What just happened? Long-running game development studio Telltale Games has come under fire for the way it handled the recent layoffs of 90 percent of its workforce. The company reportedly failed to offer its employees severance, among other alleged transgressions. Now, a former company employee has slapped the studio with a class-action lawsuit, claiming that the recent layoffs violate California's labor laws.
Coming hot on the heels of reports that Telltale Games fired 90 percent of its workforce without severance, the soon-to-be-shuttered development studio is facing even more problems.
The crux of Roberts' argument reportedly lies in his belief that Telltale violated California's version of the "WARN Act," which requires larger companies to give soon-to-be-fired workers 60 days notice before a mass layoff.
From a layman's point of view, Roberts' case seems pretty solid. If what we understand about the debacle is accurate, Telltale's mass layoffs do fit the criteria for a WARN violation; Telltale did have more than 75 workers prior to the firings, and leadership did lay off more than 50 employees in a short period of time.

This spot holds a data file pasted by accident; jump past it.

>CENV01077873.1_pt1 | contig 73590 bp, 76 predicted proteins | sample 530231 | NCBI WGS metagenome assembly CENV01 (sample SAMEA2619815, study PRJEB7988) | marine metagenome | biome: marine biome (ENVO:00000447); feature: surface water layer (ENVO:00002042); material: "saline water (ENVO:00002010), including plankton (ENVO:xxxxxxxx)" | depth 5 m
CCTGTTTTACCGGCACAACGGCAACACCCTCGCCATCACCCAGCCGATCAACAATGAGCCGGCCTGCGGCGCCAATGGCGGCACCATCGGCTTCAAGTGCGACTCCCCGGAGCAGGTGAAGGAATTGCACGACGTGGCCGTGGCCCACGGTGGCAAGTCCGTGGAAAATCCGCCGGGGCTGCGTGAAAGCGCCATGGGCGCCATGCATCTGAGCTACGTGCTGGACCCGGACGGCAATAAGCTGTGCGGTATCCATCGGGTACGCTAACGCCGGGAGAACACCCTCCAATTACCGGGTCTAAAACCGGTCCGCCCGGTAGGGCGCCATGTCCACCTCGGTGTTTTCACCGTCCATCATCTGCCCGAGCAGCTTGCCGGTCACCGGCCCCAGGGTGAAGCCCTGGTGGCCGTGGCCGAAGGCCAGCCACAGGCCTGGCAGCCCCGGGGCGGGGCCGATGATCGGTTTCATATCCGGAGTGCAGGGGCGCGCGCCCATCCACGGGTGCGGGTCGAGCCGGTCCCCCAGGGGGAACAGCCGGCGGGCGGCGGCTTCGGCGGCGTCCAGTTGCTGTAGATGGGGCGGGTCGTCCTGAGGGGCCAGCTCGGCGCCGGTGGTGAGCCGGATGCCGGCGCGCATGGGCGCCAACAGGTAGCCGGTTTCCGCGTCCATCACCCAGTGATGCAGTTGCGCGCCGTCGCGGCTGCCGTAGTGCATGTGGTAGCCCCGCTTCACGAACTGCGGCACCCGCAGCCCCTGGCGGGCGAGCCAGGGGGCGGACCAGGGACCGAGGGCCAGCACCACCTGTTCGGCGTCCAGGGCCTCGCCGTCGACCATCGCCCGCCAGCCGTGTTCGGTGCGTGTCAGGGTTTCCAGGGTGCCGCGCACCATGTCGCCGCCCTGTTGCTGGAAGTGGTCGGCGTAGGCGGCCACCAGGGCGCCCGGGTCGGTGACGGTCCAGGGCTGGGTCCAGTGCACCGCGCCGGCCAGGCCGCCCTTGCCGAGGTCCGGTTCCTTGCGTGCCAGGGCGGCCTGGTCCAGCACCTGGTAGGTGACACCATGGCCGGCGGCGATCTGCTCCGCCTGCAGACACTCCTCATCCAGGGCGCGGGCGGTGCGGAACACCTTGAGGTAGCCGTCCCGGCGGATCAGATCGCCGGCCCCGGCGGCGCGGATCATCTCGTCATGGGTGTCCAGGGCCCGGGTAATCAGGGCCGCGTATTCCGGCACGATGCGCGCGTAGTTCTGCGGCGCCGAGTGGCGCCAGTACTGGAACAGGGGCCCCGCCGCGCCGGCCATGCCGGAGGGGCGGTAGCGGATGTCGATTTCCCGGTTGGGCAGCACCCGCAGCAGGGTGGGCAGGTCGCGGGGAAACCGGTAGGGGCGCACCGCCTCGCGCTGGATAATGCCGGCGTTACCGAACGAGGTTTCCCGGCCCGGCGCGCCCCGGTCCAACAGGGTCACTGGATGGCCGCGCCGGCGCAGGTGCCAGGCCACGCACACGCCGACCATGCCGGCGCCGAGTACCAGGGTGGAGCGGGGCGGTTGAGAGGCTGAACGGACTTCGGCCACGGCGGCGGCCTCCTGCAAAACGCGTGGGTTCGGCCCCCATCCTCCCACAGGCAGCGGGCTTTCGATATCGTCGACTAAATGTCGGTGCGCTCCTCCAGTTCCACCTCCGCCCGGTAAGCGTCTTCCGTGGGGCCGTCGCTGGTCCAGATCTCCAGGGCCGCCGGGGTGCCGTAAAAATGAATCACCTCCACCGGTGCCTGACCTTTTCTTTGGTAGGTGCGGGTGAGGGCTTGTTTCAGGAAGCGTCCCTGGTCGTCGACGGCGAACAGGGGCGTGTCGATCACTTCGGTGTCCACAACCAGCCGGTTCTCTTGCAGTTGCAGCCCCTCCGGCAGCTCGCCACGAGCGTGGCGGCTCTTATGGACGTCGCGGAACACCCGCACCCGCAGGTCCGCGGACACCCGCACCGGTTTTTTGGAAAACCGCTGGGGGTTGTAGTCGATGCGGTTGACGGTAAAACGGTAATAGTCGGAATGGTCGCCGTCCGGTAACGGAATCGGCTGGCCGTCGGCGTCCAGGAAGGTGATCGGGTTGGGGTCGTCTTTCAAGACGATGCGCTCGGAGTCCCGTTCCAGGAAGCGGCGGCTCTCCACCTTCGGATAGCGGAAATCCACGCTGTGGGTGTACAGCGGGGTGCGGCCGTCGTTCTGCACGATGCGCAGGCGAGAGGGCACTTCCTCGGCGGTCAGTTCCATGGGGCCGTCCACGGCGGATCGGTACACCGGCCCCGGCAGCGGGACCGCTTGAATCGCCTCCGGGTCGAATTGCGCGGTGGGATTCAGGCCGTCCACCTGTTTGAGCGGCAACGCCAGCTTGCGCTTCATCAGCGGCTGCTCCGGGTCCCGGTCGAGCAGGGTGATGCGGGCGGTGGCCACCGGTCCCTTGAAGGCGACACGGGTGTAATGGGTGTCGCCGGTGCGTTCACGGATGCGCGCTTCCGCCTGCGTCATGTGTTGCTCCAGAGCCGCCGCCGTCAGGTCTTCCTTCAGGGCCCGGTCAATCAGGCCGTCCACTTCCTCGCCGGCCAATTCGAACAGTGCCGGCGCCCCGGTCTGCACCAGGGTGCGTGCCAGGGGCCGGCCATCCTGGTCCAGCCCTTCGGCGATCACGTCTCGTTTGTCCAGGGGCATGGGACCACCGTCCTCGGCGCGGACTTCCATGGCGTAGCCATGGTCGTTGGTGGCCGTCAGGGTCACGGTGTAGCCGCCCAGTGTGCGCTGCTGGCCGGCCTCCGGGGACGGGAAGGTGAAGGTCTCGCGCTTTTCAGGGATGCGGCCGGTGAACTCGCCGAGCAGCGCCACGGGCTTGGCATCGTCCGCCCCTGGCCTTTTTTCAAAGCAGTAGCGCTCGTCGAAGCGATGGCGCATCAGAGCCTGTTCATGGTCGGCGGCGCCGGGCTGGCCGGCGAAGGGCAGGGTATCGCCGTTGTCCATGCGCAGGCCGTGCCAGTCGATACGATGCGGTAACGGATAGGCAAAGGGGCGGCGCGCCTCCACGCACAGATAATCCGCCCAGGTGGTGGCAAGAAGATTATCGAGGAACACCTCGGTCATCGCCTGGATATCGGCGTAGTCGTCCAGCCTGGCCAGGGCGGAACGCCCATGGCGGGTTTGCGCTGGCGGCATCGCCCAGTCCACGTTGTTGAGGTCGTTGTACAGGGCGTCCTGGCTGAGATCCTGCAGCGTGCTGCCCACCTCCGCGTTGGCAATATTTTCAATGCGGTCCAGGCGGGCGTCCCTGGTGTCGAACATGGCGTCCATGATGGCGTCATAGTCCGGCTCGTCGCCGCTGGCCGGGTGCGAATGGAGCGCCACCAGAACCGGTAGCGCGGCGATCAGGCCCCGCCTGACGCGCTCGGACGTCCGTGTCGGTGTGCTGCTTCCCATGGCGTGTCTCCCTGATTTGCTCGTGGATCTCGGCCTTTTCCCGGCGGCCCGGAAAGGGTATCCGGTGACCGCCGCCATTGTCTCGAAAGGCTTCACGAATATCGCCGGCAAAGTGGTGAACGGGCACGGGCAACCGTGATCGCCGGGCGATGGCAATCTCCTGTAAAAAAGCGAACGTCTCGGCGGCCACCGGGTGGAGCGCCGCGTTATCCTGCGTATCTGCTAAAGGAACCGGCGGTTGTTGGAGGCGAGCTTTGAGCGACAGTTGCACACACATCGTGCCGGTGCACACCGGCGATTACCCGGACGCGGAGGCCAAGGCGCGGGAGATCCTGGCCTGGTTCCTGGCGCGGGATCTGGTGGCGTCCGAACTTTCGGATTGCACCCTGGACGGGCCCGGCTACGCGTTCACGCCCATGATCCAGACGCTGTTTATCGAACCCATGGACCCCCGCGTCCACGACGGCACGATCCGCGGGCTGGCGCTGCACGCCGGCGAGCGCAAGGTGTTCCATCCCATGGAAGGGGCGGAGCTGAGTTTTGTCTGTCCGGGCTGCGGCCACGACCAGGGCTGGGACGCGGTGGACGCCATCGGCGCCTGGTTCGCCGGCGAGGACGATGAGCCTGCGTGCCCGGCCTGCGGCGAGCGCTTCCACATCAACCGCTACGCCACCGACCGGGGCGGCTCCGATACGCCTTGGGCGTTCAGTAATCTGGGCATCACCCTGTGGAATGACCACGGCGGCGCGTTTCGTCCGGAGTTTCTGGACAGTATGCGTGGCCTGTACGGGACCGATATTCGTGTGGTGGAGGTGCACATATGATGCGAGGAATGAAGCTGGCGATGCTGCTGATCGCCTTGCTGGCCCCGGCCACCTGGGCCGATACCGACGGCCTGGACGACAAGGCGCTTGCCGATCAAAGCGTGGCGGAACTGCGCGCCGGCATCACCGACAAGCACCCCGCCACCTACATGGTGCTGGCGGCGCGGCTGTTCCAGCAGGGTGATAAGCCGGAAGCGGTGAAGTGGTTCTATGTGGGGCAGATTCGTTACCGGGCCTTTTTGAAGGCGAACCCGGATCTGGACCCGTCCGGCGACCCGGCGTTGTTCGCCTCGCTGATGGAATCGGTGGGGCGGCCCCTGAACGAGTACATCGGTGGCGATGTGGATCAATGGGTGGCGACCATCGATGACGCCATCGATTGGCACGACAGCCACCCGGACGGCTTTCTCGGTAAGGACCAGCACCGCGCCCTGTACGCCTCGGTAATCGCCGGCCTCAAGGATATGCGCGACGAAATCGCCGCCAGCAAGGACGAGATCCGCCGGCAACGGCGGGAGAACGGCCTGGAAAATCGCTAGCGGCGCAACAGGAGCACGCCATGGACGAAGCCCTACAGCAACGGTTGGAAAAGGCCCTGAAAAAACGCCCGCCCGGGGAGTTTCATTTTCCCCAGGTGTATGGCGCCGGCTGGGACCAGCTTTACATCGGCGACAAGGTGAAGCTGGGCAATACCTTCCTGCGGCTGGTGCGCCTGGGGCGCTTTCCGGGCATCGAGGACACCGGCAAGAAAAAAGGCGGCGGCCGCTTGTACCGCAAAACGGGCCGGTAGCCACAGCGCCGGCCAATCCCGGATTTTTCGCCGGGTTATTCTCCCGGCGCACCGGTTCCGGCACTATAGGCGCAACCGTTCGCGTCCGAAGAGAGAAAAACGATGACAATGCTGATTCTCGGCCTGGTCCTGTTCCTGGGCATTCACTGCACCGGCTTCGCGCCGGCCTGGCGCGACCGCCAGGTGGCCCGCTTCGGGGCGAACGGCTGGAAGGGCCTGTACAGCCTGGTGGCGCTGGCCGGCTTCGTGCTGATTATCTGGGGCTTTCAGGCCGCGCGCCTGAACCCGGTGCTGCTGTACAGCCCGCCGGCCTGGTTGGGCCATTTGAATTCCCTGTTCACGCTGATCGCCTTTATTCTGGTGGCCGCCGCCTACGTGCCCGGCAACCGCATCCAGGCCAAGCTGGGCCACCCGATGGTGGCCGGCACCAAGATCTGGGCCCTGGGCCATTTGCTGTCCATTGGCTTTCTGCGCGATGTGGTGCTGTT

Furthermore, it doesn't seem like the studio gave its employees advance notice about its impending destruction. However, the question remains: what does Roberts -- and his fellow employees, if they join his cause -- hope to gain from Telltale at this point?
If a company is willing to lay off 90 percent of its staff without severance, leaving only a small skeleton crew to finish the next episode of The Walking Dead's final season, it's probably because said company has run out of funds, or at least come very close to it.
In this case, Telltale probably doesn't have much left. Even if Roberts' case was successful, it's tough to say how much a victory would benefit him and his former peers.
With that said, as Polygon notes, if a court does find that Telltale was in the wrong it could force the company to hand over whatever funds it has left to affected employees - no matter how small the amounts may be.